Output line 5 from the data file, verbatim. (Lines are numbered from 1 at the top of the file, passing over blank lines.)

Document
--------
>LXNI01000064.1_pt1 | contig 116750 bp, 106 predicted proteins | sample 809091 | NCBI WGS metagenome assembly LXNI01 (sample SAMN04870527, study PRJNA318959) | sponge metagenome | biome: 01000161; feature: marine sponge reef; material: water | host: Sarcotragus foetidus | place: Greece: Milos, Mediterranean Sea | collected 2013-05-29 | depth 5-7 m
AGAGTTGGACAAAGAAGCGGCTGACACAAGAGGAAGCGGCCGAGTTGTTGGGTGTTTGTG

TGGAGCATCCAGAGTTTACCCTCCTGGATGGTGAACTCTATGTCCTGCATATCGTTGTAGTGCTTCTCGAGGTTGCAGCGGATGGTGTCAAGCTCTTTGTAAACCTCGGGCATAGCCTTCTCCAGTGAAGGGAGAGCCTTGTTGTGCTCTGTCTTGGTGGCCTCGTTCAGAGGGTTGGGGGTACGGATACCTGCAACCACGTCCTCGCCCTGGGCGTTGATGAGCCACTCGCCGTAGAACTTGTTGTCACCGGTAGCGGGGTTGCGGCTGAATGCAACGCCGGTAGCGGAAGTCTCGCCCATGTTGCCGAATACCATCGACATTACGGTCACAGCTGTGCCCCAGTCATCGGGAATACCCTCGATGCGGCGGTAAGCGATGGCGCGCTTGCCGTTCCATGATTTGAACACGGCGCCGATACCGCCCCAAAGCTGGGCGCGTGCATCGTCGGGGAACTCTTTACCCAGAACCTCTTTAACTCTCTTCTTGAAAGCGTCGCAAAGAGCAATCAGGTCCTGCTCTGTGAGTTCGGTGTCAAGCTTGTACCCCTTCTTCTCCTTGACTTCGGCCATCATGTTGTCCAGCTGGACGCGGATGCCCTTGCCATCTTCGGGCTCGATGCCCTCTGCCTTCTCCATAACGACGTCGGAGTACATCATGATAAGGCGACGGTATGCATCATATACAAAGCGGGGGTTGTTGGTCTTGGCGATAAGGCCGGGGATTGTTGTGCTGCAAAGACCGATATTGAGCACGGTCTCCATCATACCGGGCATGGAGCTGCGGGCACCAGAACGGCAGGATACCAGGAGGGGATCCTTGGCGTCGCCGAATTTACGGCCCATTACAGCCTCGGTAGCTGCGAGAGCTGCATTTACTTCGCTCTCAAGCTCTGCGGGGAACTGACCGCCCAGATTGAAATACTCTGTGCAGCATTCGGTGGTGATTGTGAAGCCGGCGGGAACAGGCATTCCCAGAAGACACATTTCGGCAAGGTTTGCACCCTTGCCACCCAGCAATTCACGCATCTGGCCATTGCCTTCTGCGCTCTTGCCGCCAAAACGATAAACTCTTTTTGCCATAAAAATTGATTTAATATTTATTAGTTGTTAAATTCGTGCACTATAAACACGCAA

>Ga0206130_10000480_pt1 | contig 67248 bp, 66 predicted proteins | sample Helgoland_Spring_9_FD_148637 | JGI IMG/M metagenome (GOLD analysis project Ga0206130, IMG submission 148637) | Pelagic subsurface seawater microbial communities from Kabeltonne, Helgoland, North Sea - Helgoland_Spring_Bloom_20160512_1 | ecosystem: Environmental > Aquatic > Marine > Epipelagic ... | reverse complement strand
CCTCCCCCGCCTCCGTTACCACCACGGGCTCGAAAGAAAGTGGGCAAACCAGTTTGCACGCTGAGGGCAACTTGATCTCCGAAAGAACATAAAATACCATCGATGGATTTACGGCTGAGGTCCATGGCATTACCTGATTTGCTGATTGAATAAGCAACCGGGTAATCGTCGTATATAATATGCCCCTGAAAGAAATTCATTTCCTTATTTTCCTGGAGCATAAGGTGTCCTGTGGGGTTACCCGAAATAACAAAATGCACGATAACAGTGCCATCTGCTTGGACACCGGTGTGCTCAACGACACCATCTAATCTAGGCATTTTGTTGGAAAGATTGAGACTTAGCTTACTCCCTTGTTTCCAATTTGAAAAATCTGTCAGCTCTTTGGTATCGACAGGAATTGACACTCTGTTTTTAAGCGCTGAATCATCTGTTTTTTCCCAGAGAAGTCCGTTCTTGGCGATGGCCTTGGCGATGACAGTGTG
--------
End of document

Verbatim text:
CCTCCCCCGCCTCCGTTACCACCACGGGCTCGAAAGAAAGTGGGCAAACCAGTTTGCACGCTGAGGGCAACTTGATCTCCGAAAGAACATAAAATACCATCGATGGATTTACGGCTGAGGTCCATGGCATTACCTGATTTGCTGATTGAATAAGCAACCGGGTAATCGTCGTATATAATATGCCCCTGAAAGAAATTCATTTCCTTATTTTCCTGGAGCATAAGGTGTCCTGTGGGGTTACCCGAAATAACAAAATGCACGATAACAGTGCCATCTGCTTGGACACCGGTGTGCTCAACGACACCATCTAATCTAGGCATTTTGTTGGAAAGATTGAGACTTAGCTTACTCCCTTGTTTCCAATTTGAAAAATCTGTCAGCTCTTTGGTATCGACAGGAATTGACACTCTGTTTTTAAGCGCTGAATCATCTGTTTTTTCCCAGAGAAGTCCGTTCTTGGCGATGGCCTTGGCGATGACAGTGTG